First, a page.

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Whether or not an attorney can appoint a discretionary investment manager is a question that has come up a number of times over the last couple of months. The position on this has changed following updated guidance from the Office of the Public Guardian (OPG), so maybe it is no wonder confusion still abounds.

I last wrote in my column on SIPPs Professional about the changes to Normal Minimum Pension Age (NMPA) back in October, when the rules were still under consultation. The industry had highlighted many issues with the proposals and asked for a re-think in terms of how the changes were brought in.

• In his latest article, Martin Tilley looks at the decision-making process and the need for documentation as it applies to Small Self-Administered Schemes.

In his second article for this new column for SIPPs Professional, leading SIPP and SSAS figure Martin Tilley, a director at Westbridge, looks at how selling a business can affect SSAS planning:

It is nearly 50 years since the concept of the Small Self-Administered Scheme (SSAS) was introduced and, despite their unique features as a retirement planning vehicle, it remains a much underused tool in the Financial Planning process. 

One of the big headliners in the Spring Statement was the cut in basic rate income tax from 20% to 19% from April 2024.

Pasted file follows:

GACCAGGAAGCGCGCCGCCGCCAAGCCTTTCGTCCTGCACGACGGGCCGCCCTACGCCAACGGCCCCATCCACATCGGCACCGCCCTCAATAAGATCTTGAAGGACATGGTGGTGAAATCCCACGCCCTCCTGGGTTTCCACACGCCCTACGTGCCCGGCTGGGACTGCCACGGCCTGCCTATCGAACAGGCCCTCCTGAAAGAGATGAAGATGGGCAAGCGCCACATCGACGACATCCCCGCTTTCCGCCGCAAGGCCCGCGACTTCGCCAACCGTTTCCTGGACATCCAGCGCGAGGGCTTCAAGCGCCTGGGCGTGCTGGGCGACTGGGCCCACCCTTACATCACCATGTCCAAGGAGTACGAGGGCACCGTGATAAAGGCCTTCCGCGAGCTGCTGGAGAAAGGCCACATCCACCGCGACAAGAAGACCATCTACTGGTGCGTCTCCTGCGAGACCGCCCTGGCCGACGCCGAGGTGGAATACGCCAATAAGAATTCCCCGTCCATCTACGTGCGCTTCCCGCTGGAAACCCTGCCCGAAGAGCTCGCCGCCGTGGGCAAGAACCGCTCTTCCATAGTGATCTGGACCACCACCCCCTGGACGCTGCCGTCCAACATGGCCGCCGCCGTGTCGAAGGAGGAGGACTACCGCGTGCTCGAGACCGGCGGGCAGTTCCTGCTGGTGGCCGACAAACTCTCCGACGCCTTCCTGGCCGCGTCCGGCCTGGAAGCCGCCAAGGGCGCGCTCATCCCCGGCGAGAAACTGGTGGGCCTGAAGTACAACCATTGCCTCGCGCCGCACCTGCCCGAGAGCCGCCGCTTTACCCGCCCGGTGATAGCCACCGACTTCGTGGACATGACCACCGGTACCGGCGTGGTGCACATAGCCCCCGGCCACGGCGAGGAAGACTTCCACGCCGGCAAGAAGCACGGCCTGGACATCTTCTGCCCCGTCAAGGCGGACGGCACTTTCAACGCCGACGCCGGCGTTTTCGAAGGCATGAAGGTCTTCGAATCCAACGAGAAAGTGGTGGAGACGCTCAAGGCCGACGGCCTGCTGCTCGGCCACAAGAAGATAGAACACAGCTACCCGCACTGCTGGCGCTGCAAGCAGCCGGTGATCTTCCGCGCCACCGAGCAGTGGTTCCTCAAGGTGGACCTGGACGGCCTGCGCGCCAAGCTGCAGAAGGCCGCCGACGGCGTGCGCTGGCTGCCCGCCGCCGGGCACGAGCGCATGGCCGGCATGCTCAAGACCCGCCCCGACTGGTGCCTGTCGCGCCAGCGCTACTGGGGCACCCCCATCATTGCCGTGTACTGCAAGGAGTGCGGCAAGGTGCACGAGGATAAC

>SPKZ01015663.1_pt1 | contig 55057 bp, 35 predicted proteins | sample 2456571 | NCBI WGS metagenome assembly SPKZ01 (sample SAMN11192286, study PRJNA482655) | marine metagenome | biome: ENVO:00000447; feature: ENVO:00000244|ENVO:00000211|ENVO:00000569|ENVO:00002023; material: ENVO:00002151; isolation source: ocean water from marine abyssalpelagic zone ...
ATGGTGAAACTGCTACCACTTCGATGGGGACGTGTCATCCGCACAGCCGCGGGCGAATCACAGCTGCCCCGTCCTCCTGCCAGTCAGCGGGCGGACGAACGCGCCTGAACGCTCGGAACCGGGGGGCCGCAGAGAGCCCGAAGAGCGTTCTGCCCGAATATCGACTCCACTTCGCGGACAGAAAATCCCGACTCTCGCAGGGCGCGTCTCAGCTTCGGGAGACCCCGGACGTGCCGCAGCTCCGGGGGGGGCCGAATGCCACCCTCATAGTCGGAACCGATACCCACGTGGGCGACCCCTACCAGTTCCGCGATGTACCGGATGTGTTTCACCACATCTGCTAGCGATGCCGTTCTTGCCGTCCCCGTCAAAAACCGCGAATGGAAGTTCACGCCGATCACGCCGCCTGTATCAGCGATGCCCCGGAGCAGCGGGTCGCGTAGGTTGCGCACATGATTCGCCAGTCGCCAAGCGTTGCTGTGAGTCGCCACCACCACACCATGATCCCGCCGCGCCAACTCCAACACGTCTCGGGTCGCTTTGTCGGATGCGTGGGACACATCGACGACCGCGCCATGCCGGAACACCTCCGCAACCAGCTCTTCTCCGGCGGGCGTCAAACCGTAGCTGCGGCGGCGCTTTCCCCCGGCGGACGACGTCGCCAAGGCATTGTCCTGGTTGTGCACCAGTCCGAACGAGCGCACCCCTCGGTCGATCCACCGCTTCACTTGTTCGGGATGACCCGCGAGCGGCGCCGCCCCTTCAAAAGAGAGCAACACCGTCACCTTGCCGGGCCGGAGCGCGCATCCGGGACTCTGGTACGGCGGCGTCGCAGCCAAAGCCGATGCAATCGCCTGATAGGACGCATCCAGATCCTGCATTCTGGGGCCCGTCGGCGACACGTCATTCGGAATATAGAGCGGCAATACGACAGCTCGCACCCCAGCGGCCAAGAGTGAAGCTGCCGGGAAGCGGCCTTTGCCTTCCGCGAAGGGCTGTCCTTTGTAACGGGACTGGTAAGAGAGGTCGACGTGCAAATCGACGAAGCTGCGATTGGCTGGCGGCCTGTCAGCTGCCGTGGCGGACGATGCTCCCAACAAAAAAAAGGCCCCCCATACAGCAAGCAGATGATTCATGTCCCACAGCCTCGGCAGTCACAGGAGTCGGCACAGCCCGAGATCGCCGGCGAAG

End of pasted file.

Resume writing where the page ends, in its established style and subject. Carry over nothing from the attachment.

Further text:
In the first of a new column for SIPPs Professional, leading SIPP and SSAS figure Martin Tilley, a director at Westbridge, looks at the dangers of cutting costs on property valuations:

The new fiscal year is often a time for SSAS and SIPP repricing, leading to the inevitable need for advisers to reassess their preferred SSAS and SIPP partners, writes Martin Tilley.

With 5 April rapidly approaching social media and inboxes are full of the usual “top ten tax year-end tips” headlines. For those who are organised the planning has long been done, allowances used as fully as possible and it’s time to sit back.

Writing an article on “decoupling” in the same month as Valentine’s Day feels a bit “bah humbug” – but rest assured, I'm talking about the link between taking tax-free cash and using pensions to provide an income that faces the prospect of being torn apart, not any romantic relationship.

Towards the end of last year the FCA published its much-delayed consultation on non-workplace pensions. The consultation proposes two major changes – the first relates to default investments and the second to cash warnings.

Back in May I talked about the FCA’s proposal to get more people using Pension Wise guidance before they accessed their pension. My point then was that the timing of the “nudge” was all wrong – when an individual contacts their provider to access their pension, they have already made their mind up what they want to do.

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